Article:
Challenges on the Castle County Trail System

Thursday , November 02, 2017 - 5:00 AM

LYNN R. BLAMIRES, special to the Standard-Examiner

A ribbon-cutting ceremony opened the Castle Country Trail System in 2015. Offering more than 250 miles of trail covering an area around Helper and Price, this trail features railroad history, Indian history and wildlife. The map gives GPS coordinates and pictures of several interesting sites.

Because much of this trail is situated in lower elevations, we chose to ride it on a cool fall day. Our friends, Larry and Mary Urry, had a new Yamaha YXZ 1000 that they wanted to field test.

We planned to stage just north and east of Price, where Joan Powell, the mayor of Wellington, had suggested. She laid out a track that would take us east on a loop to Nine Mile Canyon and the popular Indian rock art featured there.

The day was on the cool side, but sunny and clear as we headed out on Deadman Creek Road. Turning onto Cardinal Wash Road, we turned east onto No Man Road. I love these names. They are much more colorful than trail numbers.

We were supposed to be on trail No. 0, but we missed a trail sign somewhere. Coming to the Airport Road, we turned south and picked up our trail again as we turned east on the Pipe Road. With few exceptions, these trails are fast and smooth.

Turning onto Antelope Road, we climbed several steep and rocky trails. Mary was at the wheel and was fearless in negotiating these parts. After we came out on top of one of these, we stopped to wait for them. Pulling up beside us, Larry said, “I had no idea this machine could do that.”

Crossing East Coal Road, we continued east on the Hadden Bench. Crossing Soldier Creek, we picked up the Cat Canyon Trail and came to a stop at Pace Creek.

The crossing looked ominous. I could tell because my wife got out of our Kawasaki Teryx 4 wanting nothing to do with it. If I was going to cross it, I would have to do it four times – once to see if it was possible, again to come back and pick up my wife, once more to continue the ride, and a final time to make it back to the truck.

The water was murky so I could not see the bottom and the crossing was about 30 feet across. Approaching the edge, I put the transmission in low range and locked the differential so that I would have all wheels pulling in the process of making the crossing in case the bottom was not solid.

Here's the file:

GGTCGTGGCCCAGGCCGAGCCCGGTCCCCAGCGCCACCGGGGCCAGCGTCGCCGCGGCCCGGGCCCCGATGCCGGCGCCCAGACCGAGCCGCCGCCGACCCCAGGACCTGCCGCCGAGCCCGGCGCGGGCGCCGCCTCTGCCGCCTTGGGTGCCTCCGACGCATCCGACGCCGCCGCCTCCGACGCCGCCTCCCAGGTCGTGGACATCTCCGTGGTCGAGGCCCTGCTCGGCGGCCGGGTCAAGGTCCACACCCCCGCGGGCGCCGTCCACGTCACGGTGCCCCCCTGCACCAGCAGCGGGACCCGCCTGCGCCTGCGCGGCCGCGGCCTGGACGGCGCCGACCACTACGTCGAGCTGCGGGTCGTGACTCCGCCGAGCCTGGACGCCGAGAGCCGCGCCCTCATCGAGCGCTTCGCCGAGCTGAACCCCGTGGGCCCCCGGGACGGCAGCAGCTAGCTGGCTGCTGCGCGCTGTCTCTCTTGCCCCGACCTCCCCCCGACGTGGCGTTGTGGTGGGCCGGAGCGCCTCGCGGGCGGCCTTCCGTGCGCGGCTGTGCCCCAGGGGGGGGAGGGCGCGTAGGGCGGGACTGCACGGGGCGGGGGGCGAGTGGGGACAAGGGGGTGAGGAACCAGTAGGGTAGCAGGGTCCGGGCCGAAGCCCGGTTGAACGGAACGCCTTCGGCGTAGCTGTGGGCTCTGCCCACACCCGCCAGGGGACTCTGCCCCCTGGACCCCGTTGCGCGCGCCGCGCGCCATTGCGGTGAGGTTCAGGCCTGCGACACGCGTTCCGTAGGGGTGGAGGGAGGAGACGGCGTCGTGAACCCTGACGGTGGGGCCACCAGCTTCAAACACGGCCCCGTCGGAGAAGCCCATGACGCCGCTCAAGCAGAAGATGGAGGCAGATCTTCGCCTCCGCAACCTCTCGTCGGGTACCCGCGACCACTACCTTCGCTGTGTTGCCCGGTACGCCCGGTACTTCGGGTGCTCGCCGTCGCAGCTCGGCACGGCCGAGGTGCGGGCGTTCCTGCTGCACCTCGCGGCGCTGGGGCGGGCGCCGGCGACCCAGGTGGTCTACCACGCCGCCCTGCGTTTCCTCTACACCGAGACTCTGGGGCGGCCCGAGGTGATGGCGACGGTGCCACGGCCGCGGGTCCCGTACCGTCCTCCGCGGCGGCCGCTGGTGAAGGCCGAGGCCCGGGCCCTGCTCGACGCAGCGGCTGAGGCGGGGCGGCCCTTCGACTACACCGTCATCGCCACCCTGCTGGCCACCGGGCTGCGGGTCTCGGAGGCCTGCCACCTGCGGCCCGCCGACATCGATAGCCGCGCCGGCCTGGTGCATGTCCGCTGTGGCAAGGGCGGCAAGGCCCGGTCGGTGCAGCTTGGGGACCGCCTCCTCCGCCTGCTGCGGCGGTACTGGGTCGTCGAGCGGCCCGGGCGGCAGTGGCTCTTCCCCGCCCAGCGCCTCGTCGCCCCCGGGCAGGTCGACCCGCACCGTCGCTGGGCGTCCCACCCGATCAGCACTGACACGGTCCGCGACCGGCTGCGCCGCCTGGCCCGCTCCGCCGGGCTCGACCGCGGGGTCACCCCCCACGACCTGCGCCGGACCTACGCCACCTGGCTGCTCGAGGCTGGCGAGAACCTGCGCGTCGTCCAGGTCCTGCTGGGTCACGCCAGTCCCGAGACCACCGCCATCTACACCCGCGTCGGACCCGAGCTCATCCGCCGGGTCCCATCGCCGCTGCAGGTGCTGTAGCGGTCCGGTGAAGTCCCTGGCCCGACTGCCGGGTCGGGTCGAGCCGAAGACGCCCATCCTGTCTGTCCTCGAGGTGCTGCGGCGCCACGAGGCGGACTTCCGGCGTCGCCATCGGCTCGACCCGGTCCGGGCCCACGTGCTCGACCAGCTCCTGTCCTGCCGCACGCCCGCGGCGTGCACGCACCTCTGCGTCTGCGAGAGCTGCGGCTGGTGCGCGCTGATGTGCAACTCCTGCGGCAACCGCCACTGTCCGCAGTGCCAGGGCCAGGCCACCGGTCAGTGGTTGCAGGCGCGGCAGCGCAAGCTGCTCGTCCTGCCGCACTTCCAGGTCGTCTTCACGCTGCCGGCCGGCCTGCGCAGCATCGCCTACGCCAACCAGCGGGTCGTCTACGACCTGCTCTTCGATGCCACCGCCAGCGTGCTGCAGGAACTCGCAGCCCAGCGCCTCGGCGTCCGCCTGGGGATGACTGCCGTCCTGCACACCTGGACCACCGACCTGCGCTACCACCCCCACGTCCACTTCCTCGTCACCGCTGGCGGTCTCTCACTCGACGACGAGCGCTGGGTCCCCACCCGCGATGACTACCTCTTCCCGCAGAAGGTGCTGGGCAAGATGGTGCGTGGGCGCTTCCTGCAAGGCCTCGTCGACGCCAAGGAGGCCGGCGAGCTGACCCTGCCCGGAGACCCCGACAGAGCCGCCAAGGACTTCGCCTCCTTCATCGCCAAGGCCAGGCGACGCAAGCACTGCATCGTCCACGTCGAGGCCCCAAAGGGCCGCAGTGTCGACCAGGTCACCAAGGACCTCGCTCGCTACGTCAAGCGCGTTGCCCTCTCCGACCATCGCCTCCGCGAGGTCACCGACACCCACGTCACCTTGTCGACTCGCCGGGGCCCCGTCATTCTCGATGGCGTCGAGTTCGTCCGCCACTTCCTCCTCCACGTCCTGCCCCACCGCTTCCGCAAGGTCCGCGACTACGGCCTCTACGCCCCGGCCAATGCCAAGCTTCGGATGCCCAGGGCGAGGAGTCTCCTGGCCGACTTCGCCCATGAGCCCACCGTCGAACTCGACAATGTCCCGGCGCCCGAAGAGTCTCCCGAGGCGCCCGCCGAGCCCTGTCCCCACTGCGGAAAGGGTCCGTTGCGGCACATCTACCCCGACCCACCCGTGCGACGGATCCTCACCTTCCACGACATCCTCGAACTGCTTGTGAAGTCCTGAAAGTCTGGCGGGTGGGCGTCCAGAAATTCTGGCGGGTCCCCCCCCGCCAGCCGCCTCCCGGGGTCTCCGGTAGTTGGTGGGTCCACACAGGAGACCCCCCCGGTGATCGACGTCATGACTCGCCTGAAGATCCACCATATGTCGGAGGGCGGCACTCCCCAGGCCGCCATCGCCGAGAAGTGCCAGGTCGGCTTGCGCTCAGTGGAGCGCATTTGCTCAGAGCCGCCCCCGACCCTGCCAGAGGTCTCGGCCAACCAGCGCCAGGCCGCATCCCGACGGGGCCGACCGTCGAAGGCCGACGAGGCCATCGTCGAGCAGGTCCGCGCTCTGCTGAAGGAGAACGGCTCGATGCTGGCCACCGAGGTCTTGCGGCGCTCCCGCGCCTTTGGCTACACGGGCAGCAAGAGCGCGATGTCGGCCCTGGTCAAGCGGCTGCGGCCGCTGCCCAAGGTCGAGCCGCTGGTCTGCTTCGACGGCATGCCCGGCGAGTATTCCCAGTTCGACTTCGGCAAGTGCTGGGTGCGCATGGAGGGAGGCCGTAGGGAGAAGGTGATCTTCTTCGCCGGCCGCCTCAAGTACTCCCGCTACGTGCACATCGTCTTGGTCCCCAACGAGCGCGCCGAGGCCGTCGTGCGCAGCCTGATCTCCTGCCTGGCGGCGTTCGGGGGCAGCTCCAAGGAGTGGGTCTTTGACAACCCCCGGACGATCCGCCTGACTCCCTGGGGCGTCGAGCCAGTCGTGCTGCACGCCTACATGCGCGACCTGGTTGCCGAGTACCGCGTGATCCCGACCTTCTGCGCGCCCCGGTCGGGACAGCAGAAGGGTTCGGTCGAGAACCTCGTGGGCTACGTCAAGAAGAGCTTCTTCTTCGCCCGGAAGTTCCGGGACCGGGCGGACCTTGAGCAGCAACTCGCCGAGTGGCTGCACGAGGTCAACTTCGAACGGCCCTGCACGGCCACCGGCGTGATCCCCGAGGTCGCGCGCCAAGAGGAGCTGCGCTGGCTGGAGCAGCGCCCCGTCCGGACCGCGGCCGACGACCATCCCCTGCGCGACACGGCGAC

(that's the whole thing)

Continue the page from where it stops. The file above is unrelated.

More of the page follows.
No sooner had I entered the water when the nose of my Kawasaki dipped down sharply and the water came up over my ankles. That was enough for me. Being grateful for a locked four-wheel drive system, I was able to easily back out.

Not being able to find a way around this crossing, we turned back. Finding a section of the trail that passed through a patch of junipers, we stopped for lunch. The day had warmed up and the sunshine felt good.

Reaching East Coal Creek Road, we decided to try to make a loop of our trail instead of just backtracking to the truck. Turning north, we soon realized that these trails were not on the map. Each one we followed took us to an oil pump.

When I was a kid, we called these pumps “grasshoppers” because of the way they looked as the head bobbed up and down in the pumping process. The counterweights that turned at the back of the pump reminded me of a grasshoppers rear legs. After visiting three of these well heads unintentionally, we picked up the Airport Road and found our turn-off.

Passing through Deadman Canyon, we made it back to the truck finishing a ride of 57 miles. This trail is good for extending the riding season because at these lower elevations it is warmer in the spring and fall.

After finishing this ride, Larry was pleased with his new machine. He had a better feel for what it could do. When you go, take plenty of water, keep the rubber side down, and find a way around Pace Creek.

You can write to Lynn Blamires at

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